Sunday, January 25, 2009

Who likes short shorts?

Everyone knows that documentaries are often the best movies at Sundance. That can also be true of the Shorts. So I always like to try and catch the Documentary Shorts screening. This year’s group included eight films and as usual they represented a wide range of topics and quality.

Some bordered on boring, like Steel Homes by director Eva Weber. This ten-minute film explores the emotional issues associated with Scottish storage units. There was the Real Place, an animated film about John Murrell from director Cam Christiansen. The animation was cool but the movie made me feel stupid. It didn’t tell me who Murrell is and seemed to suggest I should already know. (He’s a famous Canadian playwright.)

Chop Off was just plain creepy. This strangely made film by director M.M. Serra tells the story of a body modification enthusiast who is covered in tattoos and regularly chops off chunks of his fingers and toes with a hammer and chisel. Don’t rush out to rent this one.

I knew It Was You by director Richard Shepard is to acting what Art and Paper is to the advertising world. By looking back at the life of John Cazale (who died in the 70s at the age of 42), a who’s who of acting legends gets to reminisce about the good old days. At 40 minutes, this barely qualifies as a short.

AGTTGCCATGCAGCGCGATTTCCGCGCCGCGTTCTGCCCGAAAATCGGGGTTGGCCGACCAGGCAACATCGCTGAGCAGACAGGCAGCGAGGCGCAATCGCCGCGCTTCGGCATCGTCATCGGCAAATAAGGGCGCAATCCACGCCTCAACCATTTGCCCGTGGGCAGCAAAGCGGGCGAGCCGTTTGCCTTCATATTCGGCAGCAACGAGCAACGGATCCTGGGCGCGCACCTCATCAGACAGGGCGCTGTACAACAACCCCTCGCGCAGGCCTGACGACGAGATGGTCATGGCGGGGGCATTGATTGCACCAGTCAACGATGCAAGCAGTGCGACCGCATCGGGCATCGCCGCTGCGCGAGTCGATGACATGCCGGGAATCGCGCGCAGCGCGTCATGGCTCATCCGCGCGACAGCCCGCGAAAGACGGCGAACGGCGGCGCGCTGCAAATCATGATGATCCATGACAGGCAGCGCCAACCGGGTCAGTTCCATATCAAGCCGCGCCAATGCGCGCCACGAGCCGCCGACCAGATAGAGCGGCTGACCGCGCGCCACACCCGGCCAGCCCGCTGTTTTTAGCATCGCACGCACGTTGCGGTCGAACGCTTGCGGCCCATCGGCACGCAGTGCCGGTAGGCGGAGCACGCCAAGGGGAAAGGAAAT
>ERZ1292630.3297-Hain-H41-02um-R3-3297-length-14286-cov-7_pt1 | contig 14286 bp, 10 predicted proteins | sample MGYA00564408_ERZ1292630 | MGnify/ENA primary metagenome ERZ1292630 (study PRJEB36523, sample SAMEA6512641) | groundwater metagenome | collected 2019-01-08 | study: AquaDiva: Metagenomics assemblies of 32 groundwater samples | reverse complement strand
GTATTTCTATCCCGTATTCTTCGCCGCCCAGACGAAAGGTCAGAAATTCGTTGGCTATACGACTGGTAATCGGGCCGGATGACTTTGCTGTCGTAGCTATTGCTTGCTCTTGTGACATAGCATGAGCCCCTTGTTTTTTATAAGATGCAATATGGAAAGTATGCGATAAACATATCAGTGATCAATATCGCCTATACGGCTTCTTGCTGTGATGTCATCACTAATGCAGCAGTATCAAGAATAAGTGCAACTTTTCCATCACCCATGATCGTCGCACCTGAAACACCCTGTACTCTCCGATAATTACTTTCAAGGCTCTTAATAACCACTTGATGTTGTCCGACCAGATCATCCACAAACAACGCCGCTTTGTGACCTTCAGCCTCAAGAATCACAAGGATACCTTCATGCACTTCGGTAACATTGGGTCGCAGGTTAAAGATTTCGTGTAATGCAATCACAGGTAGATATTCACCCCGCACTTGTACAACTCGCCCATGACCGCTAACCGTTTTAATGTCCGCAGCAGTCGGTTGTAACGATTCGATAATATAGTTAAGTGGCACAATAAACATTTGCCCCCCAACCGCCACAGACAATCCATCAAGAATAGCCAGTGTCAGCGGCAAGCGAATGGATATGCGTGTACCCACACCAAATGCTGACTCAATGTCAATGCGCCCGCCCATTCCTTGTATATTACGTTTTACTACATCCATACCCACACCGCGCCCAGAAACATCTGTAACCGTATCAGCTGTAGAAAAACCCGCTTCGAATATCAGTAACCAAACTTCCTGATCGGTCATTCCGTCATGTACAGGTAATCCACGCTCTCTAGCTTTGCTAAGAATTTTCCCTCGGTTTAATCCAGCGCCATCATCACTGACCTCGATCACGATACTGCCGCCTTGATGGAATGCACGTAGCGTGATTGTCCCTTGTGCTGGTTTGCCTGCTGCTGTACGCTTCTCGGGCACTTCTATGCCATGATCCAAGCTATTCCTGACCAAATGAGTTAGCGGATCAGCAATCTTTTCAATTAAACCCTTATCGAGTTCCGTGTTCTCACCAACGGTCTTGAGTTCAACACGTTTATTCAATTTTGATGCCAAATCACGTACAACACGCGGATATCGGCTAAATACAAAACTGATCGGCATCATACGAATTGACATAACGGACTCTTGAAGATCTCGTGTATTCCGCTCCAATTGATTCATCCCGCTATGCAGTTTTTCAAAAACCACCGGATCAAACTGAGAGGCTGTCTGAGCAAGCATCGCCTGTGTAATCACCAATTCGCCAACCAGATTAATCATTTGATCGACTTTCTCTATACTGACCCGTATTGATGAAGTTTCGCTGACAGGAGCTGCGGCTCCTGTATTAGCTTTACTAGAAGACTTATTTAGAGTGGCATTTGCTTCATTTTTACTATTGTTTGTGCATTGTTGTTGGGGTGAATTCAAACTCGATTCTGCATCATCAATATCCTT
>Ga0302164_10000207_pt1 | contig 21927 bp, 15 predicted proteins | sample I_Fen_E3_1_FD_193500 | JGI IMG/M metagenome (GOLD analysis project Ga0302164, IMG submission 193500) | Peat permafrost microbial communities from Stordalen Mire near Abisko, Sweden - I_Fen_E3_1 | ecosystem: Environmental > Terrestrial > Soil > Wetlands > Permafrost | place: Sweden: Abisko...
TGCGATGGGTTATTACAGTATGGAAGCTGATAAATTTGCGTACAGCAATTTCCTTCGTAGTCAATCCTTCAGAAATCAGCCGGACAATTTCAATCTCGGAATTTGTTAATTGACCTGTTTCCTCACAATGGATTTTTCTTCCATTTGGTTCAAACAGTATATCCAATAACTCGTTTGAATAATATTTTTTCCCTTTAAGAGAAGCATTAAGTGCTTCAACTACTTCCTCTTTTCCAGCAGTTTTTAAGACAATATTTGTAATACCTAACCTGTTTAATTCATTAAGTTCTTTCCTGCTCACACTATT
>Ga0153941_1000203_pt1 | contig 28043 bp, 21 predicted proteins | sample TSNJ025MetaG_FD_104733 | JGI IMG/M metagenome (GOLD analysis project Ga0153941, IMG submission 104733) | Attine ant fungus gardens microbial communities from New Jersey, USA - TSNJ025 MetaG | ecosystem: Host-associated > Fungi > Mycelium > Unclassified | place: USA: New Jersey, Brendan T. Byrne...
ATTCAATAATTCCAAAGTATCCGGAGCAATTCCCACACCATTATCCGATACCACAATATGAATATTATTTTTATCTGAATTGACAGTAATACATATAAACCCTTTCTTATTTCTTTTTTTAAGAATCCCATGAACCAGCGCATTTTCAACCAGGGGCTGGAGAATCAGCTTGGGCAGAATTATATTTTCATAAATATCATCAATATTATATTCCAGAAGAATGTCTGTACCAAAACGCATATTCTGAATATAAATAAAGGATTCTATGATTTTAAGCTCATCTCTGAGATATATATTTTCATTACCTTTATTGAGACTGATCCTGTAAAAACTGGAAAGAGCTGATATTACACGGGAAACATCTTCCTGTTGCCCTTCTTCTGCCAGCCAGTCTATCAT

More powerful was Annie P. Waldman’s So the Wind Won’t Blow It All Away which takes a look at teenagers dealing with the aftermath of Katrina. The people at GOOD (publishers of GOOD Magazine) offered two films. The better of the two was GOOD: Internet Censorship by Lindsay Utz, Morgan Currie, and Jason Jones. I love the way GOOD Magazine presents complex statistical information. And this film took the same stylized design and elevated it, informing us how American companies are contributing to Internet censorship around the world. You can watch the short here.

My pick of the group is Utopia, Part 3: The World’s Largest Shopping Mall from the “too crazy to be fiction” category. Filmmakers Sam Green and Carrie Lozano take us to a city in China that has no airport or major roadways leading to the town. A local entrepreneur turned billionaire returned to his hometown and decided to build the world’s largest shopping mall. It’s twice as big as the Mall of America. “Build it and they will come” didn’t work this time. The film wanders the strangely quiet compound. It’s all but vacant. A Teletubby-like character dances through the empty streets, waving at no one. A Gondolier guides an empty Gondola through the canals of a faux-Venice. And a worker at a lone retail store admits she’s sold nothing today. This is a fantastic film that tells an extraordinary tale with haunting humor.

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